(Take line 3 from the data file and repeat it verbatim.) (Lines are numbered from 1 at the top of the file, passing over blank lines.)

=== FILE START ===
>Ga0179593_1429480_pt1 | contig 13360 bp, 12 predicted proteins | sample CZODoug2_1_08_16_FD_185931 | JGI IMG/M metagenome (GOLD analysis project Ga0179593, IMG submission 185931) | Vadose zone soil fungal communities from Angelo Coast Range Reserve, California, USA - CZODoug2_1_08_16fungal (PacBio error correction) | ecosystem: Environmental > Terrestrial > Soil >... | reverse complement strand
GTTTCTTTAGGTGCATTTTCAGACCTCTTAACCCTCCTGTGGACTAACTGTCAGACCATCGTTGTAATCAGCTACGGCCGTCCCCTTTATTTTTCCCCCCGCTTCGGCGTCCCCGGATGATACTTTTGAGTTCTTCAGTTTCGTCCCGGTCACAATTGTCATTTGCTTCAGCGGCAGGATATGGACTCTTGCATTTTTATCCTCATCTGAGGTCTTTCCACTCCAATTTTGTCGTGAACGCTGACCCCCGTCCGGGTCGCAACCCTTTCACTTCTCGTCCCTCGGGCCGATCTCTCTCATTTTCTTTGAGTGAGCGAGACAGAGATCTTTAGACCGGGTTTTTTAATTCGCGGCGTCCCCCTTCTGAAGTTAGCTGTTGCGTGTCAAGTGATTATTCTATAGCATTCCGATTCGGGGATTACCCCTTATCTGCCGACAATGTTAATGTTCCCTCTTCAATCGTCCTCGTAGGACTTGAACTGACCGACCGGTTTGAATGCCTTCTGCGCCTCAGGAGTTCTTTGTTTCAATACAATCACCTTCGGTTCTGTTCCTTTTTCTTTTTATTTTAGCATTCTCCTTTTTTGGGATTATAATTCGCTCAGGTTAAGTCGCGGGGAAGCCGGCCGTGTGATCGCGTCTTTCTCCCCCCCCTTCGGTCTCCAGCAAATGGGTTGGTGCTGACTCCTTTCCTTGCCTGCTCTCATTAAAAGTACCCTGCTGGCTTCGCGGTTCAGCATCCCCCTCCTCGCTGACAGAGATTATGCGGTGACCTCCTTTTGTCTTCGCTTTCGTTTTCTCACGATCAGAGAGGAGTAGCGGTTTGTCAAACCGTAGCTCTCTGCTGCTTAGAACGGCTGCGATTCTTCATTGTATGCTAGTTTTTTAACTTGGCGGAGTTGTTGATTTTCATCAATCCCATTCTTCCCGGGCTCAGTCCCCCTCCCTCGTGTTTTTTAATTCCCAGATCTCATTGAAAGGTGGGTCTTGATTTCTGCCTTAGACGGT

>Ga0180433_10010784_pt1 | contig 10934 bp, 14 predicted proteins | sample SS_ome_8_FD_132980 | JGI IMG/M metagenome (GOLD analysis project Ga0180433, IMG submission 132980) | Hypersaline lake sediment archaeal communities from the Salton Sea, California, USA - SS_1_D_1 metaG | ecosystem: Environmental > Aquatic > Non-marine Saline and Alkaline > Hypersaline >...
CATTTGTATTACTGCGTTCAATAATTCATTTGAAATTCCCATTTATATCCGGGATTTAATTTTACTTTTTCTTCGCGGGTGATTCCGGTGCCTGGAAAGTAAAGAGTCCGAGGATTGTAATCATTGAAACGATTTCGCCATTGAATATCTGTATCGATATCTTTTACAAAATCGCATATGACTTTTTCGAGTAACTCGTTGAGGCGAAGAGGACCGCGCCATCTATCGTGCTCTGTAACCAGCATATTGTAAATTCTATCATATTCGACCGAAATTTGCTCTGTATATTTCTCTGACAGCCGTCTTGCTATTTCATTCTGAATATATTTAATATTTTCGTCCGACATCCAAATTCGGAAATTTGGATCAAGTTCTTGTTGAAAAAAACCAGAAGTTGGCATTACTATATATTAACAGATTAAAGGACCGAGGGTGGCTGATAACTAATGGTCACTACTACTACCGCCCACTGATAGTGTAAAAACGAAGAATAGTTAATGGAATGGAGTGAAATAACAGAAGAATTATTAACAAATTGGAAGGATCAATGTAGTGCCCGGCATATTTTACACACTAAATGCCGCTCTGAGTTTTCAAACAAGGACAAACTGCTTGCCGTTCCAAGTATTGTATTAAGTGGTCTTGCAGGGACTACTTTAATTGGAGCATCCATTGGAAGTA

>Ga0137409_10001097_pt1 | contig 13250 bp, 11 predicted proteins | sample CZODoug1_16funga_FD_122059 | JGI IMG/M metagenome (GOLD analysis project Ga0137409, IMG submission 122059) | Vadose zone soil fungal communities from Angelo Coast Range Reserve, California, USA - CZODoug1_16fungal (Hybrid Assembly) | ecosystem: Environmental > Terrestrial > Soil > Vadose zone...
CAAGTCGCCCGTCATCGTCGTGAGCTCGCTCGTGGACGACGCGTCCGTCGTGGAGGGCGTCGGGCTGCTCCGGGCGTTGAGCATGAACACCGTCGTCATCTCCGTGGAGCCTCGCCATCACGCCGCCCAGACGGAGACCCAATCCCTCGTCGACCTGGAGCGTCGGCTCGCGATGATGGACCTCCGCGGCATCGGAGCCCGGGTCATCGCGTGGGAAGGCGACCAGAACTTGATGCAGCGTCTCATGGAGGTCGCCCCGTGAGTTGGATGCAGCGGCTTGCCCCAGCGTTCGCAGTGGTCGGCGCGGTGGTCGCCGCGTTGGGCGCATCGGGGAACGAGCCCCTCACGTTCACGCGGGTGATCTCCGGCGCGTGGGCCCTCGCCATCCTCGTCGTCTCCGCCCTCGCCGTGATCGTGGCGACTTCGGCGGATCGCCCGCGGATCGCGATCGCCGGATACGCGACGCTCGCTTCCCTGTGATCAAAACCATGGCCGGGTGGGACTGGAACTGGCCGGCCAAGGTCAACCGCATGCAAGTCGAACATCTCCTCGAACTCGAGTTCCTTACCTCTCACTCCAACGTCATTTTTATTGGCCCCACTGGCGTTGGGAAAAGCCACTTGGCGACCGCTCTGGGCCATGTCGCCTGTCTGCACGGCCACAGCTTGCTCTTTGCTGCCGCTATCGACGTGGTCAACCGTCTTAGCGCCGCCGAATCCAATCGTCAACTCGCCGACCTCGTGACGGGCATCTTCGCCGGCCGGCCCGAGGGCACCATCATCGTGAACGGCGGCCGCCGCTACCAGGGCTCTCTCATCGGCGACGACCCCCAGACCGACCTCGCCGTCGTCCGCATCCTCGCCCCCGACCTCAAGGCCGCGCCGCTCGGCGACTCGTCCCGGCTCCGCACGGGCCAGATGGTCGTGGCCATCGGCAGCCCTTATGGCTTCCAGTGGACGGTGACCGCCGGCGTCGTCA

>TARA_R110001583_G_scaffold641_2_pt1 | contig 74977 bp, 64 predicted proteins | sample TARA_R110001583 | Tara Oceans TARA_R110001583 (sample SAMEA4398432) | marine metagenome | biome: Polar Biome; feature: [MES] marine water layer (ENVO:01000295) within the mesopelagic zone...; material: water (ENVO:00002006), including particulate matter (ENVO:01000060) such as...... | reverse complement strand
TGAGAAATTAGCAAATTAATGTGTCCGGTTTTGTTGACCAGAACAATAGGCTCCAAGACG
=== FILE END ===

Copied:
>Ga0180433_10010784_pt1 | contig 10934 bp, 14 predicted proteins | sample SS_ome_8_FD_132980 | JGI IMG/M metagenome (GOLD analysis project Ga0180433, IMG submission 132980) | Hypersaline lake sediment archaeal communities from the Salton Sea, California, USA - SS_1_D_1 metaG | ecosystem: Environmental > Aquatic > Non-marine Saline and Alkaline > Hypersaline >...